But let’s not get ahead of ourselves, here. Today–now!–click here and download Tales from the River (Vol. 1), at the absolutely unbeatable price of $0.00.  Because let’s face it–the price isn’t going to get any lower, and it won’t even stay this low for long…

Abraham Lincoln: Vampire Hunter review

Posted in Movie Reviews on June 22, 2012 by Christian

Abraham Lincoln: Vampire Hunter is a much better book than movie

First off, let me say that I enjoyed Seth Graham-Smith’s Abraham Lincoln: Vampire Hunter. That is to say, I enjoyed the book. It was clever, well-researched, and didn’t take itself too seriously. The conceit that the Confederacy was a vampire-backed plot is obviously a little tough to swallow without one’s tongue firmly planted in cheek. The book toed that line perfectly. And then the movie jumped right over it. On horseback.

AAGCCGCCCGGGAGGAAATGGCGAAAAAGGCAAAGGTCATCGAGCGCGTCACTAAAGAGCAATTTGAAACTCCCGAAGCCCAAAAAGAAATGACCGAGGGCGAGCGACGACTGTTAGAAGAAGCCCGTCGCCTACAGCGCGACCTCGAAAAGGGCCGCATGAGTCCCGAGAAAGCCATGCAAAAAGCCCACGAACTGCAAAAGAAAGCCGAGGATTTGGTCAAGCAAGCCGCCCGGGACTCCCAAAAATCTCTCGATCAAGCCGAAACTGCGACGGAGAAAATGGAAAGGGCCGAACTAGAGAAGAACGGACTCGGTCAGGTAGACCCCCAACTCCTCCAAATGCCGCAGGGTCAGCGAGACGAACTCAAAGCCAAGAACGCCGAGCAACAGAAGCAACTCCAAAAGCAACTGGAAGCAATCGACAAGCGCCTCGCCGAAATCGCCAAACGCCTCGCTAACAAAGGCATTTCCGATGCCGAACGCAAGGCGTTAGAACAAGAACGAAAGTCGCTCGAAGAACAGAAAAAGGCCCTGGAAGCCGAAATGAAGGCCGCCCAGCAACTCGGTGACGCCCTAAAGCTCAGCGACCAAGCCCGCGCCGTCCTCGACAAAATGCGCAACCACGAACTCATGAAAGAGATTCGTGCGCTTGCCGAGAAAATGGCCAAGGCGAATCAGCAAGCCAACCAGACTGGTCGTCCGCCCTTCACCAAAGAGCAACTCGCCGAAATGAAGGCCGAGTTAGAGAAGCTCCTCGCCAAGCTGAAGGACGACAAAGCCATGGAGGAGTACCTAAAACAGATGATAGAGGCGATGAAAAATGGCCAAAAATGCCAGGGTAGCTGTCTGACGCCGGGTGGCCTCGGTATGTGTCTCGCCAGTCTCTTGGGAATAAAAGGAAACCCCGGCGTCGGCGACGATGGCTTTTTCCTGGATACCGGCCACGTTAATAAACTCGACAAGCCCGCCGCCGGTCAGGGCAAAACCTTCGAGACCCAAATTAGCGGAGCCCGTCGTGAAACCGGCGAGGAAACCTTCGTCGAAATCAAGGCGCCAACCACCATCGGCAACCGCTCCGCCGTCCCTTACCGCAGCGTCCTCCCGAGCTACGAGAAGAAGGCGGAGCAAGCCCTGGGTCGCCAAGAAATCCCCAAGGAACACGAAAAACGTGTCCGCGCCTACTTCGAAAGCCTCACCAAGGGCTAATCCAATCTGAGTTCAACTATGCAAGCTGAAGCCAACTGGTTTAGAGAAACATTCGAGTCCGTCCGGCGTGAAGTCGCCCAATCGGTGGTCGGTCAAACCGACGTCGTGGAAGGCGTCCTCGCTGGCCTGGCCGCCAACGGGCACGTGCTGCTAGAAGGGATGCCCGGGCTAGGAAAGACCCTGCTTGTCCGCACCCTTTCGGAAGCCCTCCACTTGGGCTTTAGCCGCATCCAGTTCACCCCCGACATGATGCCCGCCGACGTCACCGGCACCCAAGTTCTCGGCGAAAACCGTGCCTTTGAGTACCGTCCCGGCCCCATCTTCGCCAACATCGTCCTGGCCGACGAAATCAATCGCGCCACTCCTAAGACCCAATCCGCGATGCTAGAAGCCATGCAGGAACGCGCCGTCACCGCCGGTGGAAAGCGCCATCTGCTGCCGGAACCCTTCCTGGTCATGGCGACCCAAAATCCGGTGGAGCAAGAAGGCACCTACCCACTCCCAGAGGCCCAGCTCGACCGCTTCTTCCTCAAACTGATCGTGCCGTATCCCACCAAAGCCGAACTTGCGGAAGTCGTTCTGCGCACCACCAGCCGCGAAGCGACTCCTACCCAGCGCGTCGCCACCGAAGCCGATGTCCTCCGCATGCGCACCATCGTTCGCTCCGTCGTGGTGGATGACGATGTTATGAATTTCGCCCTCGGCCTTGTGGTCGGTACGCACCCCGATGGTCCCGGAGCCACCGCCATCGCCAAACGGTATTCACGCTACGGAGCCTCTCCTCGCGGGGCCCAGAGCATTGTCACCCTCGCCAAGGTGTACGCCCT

It reminded me of watching those spoof comedies (the Scary Movie franchise comes to mind) which do everything they’re supposed to do, and yet ring hollow. The ridiculousness is so over the top, its not even internally consistent. How can a mortal man chop a mature tree down with one stroke? Or chase a vampire on horsebacks (not horseback, they are running–the vampire and the man–on the backs of horses, like rocks across a stream)? The filmmakers never bother to tell us.